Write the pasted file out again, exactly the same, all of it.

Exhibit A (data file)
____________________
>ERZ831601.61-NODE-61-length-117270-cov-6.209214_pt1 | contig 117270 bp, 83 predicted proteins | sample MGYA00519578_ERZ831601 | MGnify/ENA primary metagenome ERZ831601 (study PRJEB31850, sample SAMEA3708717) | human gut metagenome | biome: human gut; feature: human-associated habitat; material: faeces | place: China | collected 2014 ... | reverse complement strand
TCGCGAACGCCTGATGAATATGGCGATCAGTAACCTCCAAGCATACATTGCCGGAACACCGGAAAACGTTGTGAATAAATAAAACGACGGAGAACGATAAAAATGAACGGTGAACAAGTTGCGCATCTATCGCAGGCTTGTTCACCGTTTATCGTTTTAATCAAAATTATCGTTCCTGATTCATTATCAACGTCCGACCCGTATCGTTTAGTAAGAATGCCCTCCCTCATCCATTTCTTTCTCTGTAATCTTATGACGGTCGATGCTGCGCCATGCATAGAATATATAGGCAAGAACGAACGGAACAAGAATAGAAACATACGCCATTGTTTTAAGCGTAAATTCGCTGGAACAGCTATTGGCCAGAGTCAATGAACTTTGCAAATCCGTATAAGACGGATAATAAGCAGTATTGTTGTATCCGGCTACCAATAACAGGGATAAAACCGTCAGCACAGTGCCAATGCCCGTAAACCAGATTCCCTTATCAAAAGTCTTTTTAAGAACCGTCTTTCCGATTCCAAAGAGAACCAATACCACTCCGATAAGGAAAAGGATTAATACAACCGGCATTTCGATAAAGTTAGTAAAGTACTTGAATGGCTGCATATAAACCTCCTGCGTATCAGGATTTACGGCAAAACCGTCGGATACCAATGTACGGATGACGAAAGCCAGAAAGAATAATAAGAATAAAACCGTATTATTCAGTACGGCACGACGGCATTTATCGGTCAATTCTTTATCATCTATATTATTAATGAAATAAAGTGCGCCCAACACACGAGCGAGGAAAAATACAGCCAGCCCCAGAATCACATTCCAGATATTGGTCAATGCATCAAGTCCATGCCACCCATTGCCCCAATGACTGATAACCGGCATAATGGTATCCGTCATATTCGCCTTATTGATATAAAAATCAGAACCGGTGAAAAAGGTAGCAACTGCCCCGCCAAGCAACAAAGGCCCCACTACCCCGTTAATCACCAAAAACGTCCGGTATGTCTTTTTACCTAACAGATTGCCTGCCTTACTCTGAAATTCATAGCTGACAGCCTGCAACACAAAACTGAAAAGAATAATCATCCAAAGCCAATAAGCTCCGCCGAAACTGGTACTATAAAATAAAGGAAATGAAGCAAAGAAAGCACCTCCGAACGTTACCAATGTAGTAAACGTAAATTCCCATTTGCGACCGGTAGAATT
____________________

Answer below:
>ERZ831601.61-NODE-61-length-117270-cov-6.209214_pt1 | contig 117270 bp, 83 predicted proteins | sample MGYA00519578_ERZ831601 | MGnify/ENA primary metagenome ERZ831601 (study PRJEB31850, sample SAMEA3708717) | human gut metagenome | biome: human gut; feature: human-associated habitat; material: faeces | place: China | collected 2014 ... | reverse complement strand
TCGCGAACGCCTGATGAATATGGCGATCAGTAACCTCCAAGCATACATTGCCGGAACACCGGAAAACGTTGTGAATAAATAAAACGACGGAGAACGATAAAAATGAACGGTGAACAAGTTGCGCATCTATCGCAGGCTTGTTCACCGTTTATCGTTTTAATCAAAATTATCGTTCCTGATTCATTATCAACGTCCGACCCGTATCGTTTAGTAAGAATGCCCTCCCTCATCCATTTCTTTCTCTGTAATCTTATGACGGTCGATGCTGCGCCATGCATAGAATATATAGGCAAGAACGAACGGAACAAGAATAGAAACATACGCCATTGTTTTAAGCGTAAATTCGCTGGAACAGCTATTGGCCAGAGTCAATGAACTTTGCAAATCCGTATAAGACGGATAATAAGCAGTATTGTTGTATCCGGCTACCAATAACAGGGATAAAACCGTCAGCACAGTGCCAATGCCCGTAAACCAGATTCCCTTATCAAAAGTCTTTTTAAGAACCGTCTTTCCGATTCCAAAGAGAACCAATACCACTCCGATAAGGAAAAGGATTAATACAACCGGCATTTCGATAAAGTTAGTAAAGTACTTGAATGGCTGCATATAAACCTCCTGCGTATCAGGATTTACGGCAAAACCGTCGGATACCAATGTACGGATGACGAAAGCCAGAAAGAATAATAAGAATAAAACCGTATTATTCAGTACGGCACGACGGCATTTATCGGTCAATTCTTTATCATCTATATTATTAATGAAATAAAGTGCGCCCAACACACGAGCGAGGAAAAATACAGCCAGCCCCAGAATCACATTCCAGATATTGGTCAATGCATCAAGTCCATGCCACCCATTGCCCCAATGACTGATAACCGGCATAATGGTATCCGTCATATTCGCCTTATTGATATAAAAATCAGAACCGGTGAAAAAGGTAGCAACTGCCCCGCCAAGCAACAAAGGCCCCACTACCCCGTTAATCACCAAAAACGTCCGGTATGTCTTTTTACCTAACAGATTGCCTGCCTTACTCTGAAATTCATAGCTGACAGCCTGCAACACAAAACTGAAAAGAATAATCATCCAAAGCCAATAAGCTCCGCCGAAACTGGTACTATAAAATAAAGGAAATGAAGCAAAGAAAGCACCTCCGAACGTTACCAATGTAGTAAACGTAAATTCCCATTTGCGACCGGTAGAATT